Fashion was always something that Becky Hong found interesting, but it was not until she studied abroad at Italy’s Florence University of the Arts that she considered it as an option for her career.
Hong, a senior women’s studies major and president of the Chinese Association at Stony Brook, found Italy’s culture inspiring when she visited in the fall of 2013.
While studying abroad, Hong decided to take some classes on fashion. Along with Italian, she took Fashion Marketing and Shoe Design and Construction Part I. She also took a class held in the university’s Experiential Learning Fashion Boutique. What she learned in these classes helped spark her new-found love for fashion.
Previously, Hong’s exposure to fashion came from watching “The Rachel Zoe Project,” a TV show on Bravo that followed fashion designer Rachel Zoe through the ups and downs of the industry.
Just being in Italy was awakening, according to Hong.
“It was such a rush seeing all of the art, architecture and fashion. It made me realize that fashion is more of an art, not just clothes and tangible things,” Hong said.
While in her fashion marketing class, Hong discovered that one of her classmates wrote for College Fashionista. According to its website, College Fashionista is a blog that allows students to see what their peers are wearing on college campuses around the world and gain valuable fashion tips and insight.
Hong read some of the articles on College Fashionista and decided to apply to become one of the site’s Style Gurus. Once she was approved, Hong was responsible for uploading articles that included pictures and a written piece every week.
“The articles consisted of a lot of impromptu photo shoots,” Hong said, adding that she had to walk up to strangers and ask to take pictures of their outfits.
“I quickly realized that Stony Brook isn’t necessarily the best campus for this,” she said.
Hong mentioned that relative to other schools, many people on campus do not dress up. Stony Brook students dress differently than those on the campus of Fashion Institute of Technology.
Hong did, however, find that the beginning of the week was the best time to look for fashionable outfits. According to Hong, Mondays were the days that many people dressed up.
Hong received a variety of reactions as she approached strangers and asked to take pictures of them for her articles. Hong often got denied by students, who said that they were uncomfortable, needed to get to class, or just thought that they did not look good.
“Some people were pleasantly surprised that I thought their outfit was fashionable enough to take pictures of for my blog,” she added. “It was like a little boost of confidence for them.”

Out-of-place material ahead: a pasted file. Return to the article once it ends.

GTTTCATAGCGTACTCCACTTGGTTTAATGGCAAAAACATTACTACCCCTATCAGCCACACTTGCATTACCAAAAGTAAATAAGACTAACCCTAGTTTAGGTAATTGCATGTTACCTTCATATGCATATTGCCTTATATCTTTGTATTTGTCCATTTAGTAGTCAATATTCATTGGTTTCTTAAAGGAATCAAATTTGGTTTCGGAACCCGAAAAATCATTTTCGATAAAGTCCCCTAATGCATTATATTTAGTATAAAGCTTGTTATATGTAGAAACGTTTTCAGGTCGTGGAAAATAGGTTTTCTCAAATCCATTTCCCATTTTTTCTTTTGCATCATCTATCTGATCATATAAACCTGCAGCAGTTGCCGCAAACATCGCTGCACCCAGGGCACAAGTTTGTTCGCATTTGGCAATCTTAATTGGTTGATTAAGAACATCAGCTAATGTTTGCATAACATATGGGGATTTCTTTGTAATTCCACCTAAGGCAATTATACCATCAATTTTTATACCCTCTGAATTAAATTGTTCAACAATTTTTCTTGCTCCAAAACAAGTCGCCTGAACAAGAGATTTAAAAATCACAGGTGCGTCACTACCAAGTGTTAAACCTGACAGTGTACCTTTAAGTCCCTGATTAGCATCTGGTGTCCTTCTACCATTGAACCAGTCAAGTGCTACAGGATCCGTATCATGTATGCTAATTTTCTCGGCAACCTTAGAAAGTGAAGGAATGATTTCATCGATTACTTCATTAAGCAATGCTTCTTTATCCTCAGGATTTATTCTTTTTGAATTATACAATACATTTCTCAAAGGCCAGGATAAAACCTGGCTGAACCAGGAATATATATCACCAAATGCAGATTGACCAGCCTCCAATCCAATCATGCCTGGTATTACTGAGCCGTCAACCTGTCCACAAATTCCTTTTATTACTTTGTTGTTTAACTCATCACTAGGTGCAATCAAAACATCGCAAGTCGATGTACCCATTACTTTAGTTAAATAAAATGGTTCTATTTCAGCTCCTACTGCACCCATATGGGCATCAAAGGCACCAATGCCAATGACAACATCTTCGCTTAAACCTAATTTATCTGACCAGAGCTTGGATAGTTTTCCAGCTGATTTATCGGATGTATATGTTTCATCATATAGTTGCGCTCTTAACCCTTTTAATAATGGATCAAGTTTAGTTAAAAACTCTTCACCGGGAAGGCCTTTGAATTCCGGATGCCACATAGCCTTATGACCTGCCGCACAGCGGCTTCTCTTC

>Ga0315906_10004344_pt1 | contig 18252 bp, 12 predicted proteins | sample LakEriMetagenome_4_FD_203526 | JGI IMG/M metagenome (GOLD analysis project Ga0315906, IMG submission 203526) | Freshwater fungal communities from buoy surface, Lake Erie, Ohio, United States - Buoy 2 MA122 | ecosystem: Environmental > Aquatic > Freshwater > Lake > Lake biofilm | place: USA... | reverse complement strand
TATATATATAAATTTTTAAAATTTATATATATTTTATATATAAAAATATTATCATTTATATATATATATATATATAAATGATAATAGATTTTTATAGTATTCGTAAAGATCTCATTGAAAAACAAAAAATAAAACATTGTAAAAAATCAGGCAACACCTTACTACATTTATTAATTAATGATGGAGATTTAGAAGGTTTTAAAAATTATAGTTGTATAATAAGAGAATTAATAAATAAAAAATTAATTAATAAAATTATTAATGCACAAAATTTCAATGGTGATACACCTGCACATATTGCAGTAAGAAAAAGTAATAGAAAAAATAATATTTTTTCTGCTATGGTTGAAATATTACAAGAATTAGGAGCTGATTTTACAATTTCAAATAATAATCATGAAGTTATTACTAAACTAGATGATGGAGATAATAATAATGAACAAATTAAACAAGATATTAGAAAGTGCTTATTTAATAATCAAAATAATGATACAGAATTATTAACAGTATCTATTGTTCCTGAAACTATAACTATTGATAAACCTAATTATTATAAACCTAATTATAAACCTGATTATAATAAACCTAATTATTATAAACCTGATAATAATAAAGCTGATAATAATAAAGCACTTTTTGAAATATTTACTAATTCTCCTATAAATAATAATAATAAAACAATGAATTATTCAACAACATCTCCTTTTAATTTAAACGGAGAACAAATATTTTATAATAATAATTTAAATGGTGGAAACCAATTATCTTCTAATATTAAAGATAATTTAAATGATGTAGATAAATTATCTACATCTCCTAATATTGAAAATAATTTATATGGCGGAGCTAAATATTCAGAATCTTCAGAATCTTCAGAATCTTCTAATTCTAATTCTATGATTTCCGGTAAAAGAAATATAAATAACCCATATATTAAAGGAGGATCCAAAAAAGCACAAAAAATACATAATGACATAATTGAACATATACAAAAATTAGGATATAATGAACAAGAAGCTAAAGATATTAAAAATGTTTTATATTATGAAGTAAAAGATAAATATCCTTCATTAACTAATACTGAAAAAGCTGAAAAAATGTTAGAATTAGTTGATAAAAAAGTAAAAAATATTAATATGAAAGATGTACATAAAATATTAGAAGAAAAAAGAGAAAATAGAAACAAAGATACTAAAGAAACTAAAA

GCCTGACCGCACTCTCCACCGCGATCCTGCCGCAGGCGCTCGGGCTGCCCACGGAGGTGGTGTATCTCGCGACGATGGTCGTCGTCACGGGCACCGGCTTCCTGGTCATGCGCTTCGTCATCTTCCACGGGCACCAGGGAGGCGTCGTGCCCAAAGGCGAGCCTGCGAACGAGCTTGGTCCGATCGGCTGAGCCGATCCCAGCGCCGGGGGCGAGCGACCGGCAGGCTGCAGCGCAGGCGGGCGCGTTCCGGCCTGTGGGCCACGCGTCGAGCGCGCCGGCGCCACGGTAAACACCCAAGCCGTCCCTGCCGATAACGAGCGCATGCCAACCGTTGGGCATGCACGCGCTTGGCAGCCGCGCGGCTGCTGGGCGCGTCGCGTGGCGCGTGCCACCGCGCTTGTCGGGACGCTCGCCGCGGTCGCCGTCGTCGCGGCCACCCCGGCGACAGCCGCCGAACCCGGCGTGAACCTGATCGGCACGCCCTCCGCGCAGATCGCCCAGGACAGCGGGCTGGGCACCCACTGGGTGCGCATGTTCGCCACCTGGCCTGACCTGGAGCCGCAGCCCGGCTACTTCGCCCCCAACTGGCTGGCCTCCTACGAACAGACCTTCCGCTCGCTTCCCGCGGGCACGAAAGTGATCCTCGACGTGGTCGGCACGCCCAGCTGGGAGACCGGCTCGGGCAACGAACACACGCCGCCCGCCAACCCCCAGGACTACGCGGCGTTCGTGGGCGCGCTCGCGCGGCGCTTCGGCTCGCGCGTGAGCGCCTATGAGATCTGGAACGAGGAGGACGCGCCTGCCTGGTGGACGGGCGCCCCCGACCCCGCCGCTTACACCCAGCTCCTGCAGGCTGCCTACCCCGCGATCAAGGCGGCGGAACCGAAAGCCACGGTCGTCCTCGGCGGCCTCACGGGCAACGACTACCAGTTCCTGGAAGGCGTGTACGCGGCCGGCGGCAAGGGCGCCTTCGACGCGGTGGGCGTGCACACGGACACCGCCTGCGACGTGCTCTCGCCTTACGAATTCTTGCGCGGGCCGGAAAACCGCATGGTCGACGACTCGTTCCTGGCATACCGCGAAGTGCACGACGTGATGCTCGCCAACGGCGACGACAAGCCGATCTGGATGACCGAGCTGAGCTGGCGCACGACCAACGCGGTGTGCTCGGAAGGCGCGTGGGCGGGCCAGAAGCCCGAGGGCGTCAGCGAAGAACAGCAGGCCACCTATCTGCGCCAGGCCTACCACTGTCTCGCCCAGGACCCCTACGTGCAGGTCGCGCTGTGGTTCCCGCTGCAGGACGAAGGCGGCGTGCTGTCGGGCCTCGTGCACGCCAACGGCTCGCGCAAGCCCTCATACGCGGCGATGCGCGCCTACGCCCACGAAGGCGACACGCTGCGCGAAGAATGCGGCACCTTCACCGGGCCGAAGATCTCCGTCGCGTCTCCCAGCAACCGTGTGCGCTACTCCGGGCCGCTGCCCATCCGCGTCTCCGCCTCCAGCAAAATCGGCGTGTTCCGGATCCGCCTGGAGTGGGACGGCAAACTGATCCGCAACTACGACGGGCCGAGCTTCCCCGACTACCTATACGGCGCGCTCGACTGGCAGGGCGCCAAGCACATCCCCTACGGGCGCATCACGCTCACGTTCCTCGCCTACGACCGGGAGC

As for her own style, Hong described it as a mix of edgy, glamorous and chic.
“My style changes depending on every mood or setting I’m in,” Hong said. “I wouldn’t describe myself as being too much of anything—not too edgy, not too glamorous.”
Stephanie Chan, the Events Coordinator Assistant for the Chinese Association at Stony Brook, said that she admires Hong’s effortless style.
“From professional, to casual, to sexy, Becky never fails to exude her confidence in whatever style she’s wearing,” she said.
Hong, who is now in her final semester of her senior year, has taken a break from working at College Fashionista due to her hectic schedule. Along with being president of the Chinese Association at Stony Brook, she joined CDT, the club’s dance team.
She also interned at the Career Center on campus and was able to incorporate some other fashion work into her time at Stony Brook by interning at Seventh House Public Relations during New York Fashion Week and with Lola Hats, a fashion designer located in Brooklyn. Running a club, having dance practice, interning and completing school work has made Hong too busy to keep up with deadlines for College Fashionista.
Hong’s interests for her career have always been in business and public relations and she is now trying to incorporate fashion into those fields. She has always enjoyed being her own boss, working in fast paced environments and micromanaging things.
“In terms of leadership, I would describe Becky as objective, approachable, and creative. Overall, working with Becky was a breath of fresh air,” Chan said.
“She usually tries to get insight from everyone around her before making a decision,” Jessica Tan, secretary of the Chinese Association at Stony Brook, said.
“I personally think this is a very wise decision, since it helps to understand other’s points of views before taking action,” Tan added.
Hong plans on trying to incorporate fashion into her career wherever she can by getting more fashion internships and side jobs to build her experience.
Because she has no technical experience, it would be harder for her to get into the industry right after she graduates.
Despite the fact that Stony Brook is not a prominent name in the fashion industry, students get an edge from the good reputation they have among employers while entering the workforce. Hong fits this description.
“An advantage that Stony Brook students have is that they tend to be very willing to work hard,” Joanna Durso, a Senior Career Counselor at the Career Center on Campus, said. “A lot of employers tell us that they are go-getting and willing to do what they are told to do.”